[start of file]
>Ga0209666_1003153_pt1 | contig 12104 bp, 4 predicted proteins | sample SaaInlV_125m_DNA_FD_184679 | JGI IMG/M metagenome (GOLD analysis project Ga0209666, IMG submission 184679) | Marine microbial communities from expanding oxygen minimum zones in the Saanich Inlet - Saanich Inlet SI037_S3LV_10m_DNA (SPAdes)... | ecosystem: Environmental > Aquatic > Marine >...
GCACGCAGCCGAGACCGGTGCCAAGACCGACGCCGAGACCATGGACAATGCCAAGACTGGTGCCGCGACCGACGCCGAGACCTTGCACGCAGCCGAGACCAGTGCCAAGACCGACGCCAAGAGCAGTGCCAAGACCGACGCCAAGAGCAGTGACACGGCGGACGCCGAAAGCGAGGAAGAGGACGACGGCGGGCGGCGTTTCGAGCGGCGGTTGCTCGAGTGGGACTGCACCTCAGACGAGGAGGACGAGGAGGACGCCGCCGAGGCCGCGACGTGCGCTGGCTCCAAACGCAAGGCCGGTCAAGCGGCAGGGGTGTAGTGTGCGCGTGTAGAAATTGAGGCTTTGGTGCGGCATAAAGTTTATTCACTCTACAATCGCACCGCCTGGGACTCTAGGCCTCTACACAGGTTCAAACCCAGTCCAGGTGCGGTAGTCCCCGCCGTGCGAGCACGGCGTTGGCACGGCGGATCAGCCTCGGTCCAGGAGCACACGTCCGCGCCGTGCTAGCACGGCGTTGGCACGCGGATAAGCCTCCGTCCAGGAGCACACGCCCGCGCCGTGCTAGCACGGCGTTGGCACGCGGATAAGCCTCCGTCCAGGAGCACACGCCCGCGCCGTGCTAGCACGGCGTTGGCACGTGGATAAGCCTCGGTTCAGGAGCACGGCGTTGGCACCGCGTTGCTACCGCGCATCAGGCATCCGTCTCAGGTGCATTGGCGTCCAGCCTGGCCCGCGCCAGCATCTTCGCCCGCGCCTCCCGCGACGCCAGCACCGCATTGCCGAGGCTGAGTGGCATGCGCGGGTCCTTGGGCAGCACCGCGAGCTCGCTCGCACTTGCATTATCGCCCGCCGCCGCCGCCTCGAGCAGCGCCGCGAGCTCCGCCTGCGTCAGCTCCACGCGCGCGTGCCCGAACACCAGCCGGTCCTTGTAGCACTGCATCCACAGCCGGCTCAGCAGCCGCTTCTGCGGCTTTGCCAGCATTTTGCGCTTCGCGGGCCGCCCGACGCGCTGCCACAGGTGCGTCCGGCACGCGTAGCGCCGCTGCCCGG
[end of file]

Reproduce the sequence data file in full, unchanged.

>Ga0209666_1003153_pt1 | contig 12104 bp, 4 predicted proteins | sample SaaInlV_125m_DNA_FD_184679 | JGI IMG/M metagenome (GOLD analysis project Ga0209666, IMG submission 184679) | Marine microbial communities from expanding oxygen minimum zones in the Saanich Inlet - Saanich Inlet SI037_S3LV_10m_DNA (SPAdes)... | ecosystem: Environmental > Aquatic > Marine >...
GCACGCAGCCGAGACCGGTGCCAAGACCGACGCCGAGACCATGGACAATGCCAAGACTGGTGCCGCGACCGACGCCGAGACCTTGCACGCAGCCGAGACCAGTGCCAAGACCGACGCCAAGAGCAGTGCCAAGACCGACGCCAAGAGCAGTGACACGGCGGACGCCGAAAGCGAGGAAGAGGACGACGGCGGGCGGCGTTTCGAGCGGCGGTTGCTCGAGTGGGACTGCACCTCAGACGAGGAGGACGAGGAGGACGCCGCCGAGGCCGCGACGTGCGCTGGCTCCAAACGCAAGGCCGGTCAAGCGGCAGGGGTGTAGTGTGCGCGTGTAGAAATTGAGGCTTTGGTGCGGCATAAAGTTTATTCACTCTACAATCGCACCGCCTGGGACTCTAGGCCTCTACACAGGTTCAAACCCAGTCCAGGTGCGGTAGTCCCCGCCGTGCGAGCACGGCGTTGGCACGGCGGATCAGCCTCGGTCCAGGAGCACACGTCCGCGCCGTGCTAGCACGGCGTTGGCACGCGGATAAGCCTCCGTCCAGGAGCACACGCCCGCGCCGTGCTAGCACGGCGTTGGCACGCGGATAAGCCTCCGTCCAGGAGCACACGCCCGCGCCGTGCTAGCACGGCGTTGGCACGTGGATAAGCCTCGGTTCAGGAGCACGGCGTTGGCACCGCGTTGCTACCGCGCATCAGGCATCCGTCTCAGGTGCATTGGCGTCCAGCCTGGCCCGCGCCAGCATCTTCGCCCGCGCCTCCCGCGACGCCAGCACCGCATTGCCGAGGCTGAGTGGCATGCGCGGGTCCTTGGGCAGCACCGCGAGCTCGCTCGCACTTGCATTATCGCCCGCCGCCGCCGCCTCGAGCAGCGCCGCGAGCTCCGCCTGCGTCAGCTCCACGCGCGCGTGCCCGAACACCAGCCGGTCCTTGTAGCACTGCATCCACAGCCGGCTCAGCAGCCGCTTCTGCGGCTTTGCCAGCATTTTGCGCTTCGCGGGCCGCCCGACGCGCTGCCACAGGTGCGTCCGGCACGCGTAGCGCCGCTGCCCGG